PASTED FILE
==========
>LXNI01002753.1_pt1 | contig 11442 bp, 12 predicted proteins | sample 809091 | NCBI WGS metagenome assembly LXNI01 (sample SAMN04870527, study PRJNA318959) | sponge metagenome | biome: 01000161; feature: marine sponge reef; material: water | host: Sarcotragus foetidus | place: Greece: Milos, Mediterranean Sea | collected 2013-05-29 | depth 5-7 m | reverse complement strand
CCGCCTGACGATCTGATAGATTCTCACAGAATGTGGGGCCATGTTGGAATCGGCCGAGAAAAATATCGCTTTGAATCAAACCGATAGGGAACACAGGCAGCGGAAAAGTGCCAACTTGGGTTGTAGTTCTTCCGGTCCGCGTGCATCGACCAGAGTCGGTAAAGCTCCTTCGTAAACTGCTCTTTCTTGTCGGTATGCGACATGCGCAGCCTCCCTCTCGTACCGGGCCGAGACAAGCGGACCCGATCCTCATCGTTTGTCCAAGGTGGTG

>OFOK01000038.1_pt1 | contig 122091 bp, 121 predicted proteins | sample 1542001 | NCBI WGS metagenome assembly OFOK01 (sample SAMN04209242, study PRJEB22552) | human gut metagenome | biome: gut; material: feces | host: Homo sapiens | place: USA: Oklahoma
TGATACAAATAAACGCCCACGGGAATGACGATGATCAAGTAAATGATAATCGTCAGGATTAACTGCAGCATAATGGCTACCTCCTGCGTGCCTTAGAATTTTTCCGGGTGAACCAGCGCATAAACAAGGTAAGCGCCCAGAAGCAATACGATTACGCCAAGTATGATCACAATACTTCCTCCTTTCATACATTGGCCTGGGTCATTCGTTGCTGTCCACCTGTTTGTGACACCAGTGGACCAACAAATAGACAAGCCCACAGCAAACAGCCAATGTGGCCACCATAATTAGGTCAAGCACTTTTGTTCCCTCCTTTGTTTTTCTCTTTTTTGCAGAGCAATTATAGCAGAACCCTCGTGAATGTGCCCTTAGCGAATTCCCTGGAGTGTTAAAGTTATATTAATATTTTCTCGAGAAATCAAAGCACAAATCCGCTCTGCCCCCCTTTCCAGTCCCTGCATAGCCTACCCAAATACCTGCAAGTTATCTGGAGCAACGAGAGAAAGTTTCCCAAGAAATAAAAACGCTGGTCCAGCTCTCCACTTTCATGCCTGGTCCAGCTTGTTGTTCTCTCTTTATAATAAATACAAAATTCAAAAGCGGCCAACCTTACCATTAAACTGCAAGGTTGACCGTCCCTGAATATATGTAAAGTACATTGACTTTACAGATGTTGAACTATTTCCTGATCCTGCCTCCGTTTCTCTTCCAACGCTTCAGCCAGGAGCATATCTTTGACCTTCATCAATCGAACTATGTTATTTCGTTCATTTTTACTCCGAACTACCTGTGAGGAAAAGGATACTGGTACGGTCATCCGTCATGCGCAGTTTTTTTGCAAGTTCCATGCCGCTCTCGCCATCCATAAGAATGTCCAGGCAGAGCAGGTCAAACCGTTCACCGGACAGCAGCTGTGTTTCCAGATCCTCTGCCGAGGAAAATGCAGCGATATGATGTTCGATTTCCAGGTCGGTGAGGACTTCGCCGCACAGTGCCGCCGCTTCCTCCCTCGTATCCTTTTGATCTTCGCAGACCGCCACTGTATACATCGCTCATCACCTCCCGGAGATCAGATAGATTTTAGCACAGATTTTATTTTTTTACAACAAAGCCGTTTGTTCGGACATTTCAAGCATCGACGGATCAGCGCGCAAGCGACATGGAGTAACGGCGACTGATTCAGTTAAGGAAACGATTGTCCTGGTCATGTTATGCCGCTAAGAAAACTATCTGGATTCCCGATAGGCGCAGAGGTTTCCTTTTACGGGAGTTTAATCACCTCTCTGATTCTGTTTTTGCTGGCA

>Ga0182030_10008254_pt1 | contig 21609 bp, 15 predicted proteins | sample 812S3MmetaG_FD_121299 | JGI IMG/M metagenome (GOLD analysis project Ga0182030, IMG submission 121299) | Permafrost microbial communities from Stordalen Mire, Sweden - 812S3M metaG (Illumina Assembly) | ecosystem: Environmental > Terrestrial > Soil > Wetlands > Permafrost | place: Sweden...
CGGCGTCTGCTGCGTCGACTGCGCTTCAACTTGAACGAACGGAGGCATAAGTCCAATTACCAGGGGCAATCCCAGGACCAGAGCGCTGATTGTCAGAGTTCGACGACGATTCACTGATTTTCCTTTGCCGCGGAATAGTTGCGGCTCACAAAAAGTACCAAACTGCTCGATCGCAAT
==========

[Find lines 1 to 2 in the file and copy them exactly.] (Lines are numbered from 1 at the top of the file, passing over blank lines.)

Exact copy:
>LXNI01002753.1_pt1 | contig 11442 bp, 12 predicted proteins | sample 809091 | NCBI WGS metagenome assembly LXNI01 (sample SAMN04870527, study PRJNA318959) | sponge metagenome | biome: 01000161; feature: marine sponge reef; material: water | host: Sarcotragus foetidus | place: Greece: Milos, Mediterranean Sea | collected 2013-05-29 | depth 5-7 m | reverse complement strand
CCGCCTGACGATCTGATAGATTCTCACAGAATGTGGGGCCATGTTGGAATCGGCCGAGAAAAATATCGCTTTGAATCAAACCGATAGGGAACACAGGCAGCGGAAAAGTGCCAACTTGGGTTGTAGTTCTTCCGGTCCGCGTGCATCGACCAGAGTCGGTAAAGCTCCTTCGTAAACTGCTCTTTCTTGTCGGTATGCGACATGCGCAGCCTCCCTCTCGTACCGGGCCGAGACAAGCGGACCCGATCCTCATCGTTTGTCCAAGGTGGTG